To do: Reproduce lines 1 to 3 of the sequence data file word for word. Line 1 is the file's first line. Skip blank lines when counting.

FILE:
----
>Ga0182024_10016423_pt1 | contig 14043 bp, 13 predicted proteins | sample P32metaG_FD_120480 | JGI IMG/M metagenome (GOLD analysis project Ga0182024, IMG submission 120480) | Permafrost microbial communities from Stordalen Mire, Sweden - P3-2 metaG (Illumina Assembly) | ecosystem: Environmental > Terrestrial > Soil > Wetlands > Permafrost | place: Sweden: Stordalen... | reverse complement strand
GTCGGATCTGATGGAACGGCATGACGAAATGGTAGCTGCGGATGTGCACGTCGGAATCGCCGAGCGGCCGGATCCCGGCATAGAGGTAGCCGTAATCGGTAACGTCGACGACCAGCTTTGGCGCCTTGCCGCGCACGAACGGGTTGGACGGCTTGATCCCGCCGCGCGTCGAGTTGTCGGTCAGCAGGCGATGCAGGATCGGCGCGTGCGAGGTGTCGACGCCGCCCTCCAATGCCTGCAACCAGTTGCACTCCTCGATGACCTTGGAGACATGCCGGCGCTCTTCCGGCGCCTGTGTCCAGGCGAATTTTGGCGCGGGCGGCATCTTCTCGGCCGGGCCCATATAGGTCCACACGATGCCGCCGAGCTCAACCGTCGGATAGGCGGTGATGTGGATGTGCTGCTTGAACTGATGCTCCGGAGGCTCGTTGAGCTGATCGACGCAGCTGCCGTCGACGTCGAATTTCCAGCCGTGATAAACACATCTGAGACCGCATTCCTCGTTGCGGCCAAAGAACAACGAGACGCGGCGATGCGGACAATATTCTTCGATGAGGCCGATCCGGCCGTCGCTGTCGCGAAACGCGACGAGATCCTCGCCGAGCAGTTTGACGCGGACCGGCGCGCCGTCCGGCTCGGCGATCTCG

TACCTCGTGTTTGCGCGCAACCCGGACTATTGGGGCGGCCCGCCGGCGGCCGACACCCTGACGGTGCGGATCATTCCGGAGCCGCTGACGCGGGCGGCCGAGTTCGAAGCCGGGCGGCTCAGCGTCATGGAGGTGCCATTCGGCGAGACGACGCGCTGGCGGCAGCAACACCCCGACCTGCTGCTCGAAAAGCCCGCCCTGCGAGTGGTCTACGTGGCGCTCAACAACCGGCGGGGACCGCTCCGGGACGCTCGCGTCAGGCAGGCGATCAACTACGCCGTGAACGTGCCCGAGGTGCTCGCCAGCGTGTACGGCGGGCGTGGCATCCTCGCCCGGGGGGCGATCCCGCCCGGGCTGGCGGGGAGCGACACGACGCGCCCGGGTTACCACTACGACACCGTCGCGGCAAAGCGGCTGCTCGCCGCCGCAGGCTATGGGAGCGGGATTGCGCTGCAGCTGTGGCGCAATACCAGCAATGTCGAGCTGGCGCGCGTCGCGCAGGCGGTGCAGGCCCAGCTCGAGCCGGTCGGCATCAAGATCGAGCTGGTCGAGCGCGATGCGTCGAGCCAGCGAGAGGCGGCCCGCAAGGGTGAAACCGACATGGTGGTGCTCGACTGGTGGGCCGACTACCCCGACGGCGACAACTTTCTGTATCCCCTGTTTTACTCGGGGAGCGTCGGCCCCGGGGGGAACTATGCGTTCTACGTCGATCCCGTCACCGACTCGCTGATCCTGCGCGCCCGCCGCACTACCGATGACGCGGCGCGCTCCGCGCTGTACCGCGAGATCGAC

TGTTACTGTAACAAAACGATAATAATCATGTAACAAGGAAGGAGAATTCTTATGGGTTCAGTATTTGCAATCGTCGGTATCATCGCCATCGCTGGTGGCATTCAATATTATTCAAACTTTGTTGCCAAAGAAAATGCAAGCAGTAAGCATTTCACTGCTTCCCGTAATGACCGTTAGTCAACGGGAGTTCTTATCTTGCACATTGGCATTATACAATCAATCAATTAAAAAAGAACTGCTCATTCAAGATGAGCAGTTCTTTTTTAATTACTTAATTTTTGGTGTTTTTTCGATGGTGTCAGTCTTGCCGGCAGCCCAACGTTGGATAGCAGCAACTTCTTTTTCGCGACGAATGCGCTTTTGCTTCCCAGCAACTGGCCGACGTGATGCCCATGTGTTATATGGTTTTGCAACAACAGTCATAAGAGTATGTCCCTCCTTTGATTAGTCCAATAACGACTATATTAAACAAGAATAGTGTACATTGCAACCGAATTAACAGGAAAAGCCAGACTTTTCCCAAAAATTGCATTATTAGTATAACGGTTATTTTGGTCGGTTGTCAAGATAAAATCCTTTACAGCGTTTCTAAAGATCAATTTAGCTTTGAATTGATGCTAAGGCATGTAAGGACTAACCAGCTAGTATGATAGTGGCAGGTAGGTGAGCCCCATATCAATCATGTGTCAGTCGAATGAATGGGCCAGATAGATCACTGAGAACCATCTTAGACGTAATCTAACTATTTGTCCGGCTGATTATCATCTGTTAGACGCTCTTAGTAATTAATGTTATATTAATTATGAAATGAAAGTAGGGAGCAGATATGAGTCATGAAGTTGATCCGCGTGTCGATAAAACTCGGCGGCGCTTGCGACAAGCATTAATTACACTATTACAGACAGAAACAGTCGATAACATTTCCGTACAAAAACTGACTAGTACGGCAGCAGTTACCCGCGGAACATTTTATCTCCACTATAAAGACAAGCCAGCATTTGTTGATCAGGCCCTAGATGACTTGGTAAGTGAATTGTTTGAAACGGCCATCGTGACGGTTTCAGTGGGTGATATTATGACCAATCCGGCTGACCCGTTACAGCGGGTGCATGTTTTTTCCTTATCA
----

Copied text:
>Ga0182024_10016423_pt1 | contig 14043 bp, 13 predicted proteins | sample P32metaG_FD_120480 | JGI IMG/M metagenome (GOLD analysis project Ga0182024, IMG submission 120480) | Permafrost microbial communities from Stordalen Mire, Sweden - P3-2 metaG (Illumina Assembly) | ecosystem: Environmental > Terrestrial > Soil > Wetlands > Permafrost | place: Sweden: Stordalen... | reverse complement strand
GTCGGATCTGATGGAACGGCATGACGAAATGGTAGCTGCGGATGTGCACGTCGGAATCGCCGAGCGGCCGGATCCCGGCATAGAGGTAGCCGTAATCGGTAACGTCGACGACCAGCTTTGGCGCCTTGCCGCGCACGAACGGGTTGGACGGCTTGATCCCGCCGCGCGTCGAGTTGTCGGTCAGCAGGCGATGCAGGATCGGCGCGTGCGAGGTGTCGACGCCGCCCTCCAATGCCTGCAACCAGTTGCACTCCTCGATGACCTTGGAGACATGCCGGCGCTCTTCCGGCGCCTGTGTCCAGGCGAATTTTGGCGCGGGCGGCATCTTCTCGGCCGGGCCCATATAGGTCCACACGATGCCGCCGAGCTCAACCGTCGGATAGGCGGTGATGTGGATGTGCTGCTTGAACTGATGCTCCGGAGGCTCGTTGAGCTGATCGACGCAGCTGCCGTCGACGTCGAATTTCCAGCCGTGATAAACACATCTGAGACCGCATTCCTCGTTGCGGCCAAAGAACAACGAGACGCGGCGATGCGGACAATATTCTTCGATGAGGCCGATCCGGCCGTCGCTGTCGCGAAACGCGACGAGATCCTCGCCGAGCAGTTTGACGCGGACCGGCGCGCCGTCCGGCTCGGCGATCTCG

TACCTCGTGTTTGCGCGCAACCCGGACTATTGGGGCGGCCCGCCGGCGGCCGACACCCTGACGGTGCGGATCATTCCGGAGCCGCTGACGCGGGCGGCCGAGTTCGAAGCCGGGCGGCTCAGCGTCATGGAGGTGCCATTCGGCGAGACGACGCGCTGGCGGCAGCAACACCCCGACCTGCTGCTCGAAAAGCCCGCCCTGCGAGTGGTCTACGTGGCGCTCAACAACCGGCGGGGACCGCTCCGGGACGCTCGCGTCAGGCAGGCGATCAACTACGCCGTGAACGTGCCCGAGGTGCTCGCCAGCGTGTACGGCGGGCGTGGCATCCTCGCCCGGGGGGCGATCCCGCCCGGGCTGGCGGGGAGCGACACGACGCGCCCGGGTTACCACTACGACACCGTCGCGGCAAAGCGGCTGCTCGCCGCCGCAGGCTATGGGAGCGGGATTGCGCTGCAGCTGTGGCGCAATACCAGCAATGTCGAGCTGGCGCGCGTCGCGCAGGCGGTGCAGGCCCAGCTCGAGCCGGTCGGCATCAAGATCGAGCTGGTCGAGCGCGATGCGTCGAGCCAGCGAGAGGCGGCCCGCAAGGGTGAAACCGACATGGTGGTGCTCGACTGGTGGGCCGACTACCCCGACGGCGACAACTTTCTGTATCCCCTGTTTTACTCGGGGAGCGTCGGCCCCGGGGGGAACTATGCGTTCTACGTCGATCCCGTCACCGACTCGCTGATCCTGCGCGCCCGCCGCACTACCGATGACGCGGCGCGCTCCGCGCTGTACCGCGAGATCGAC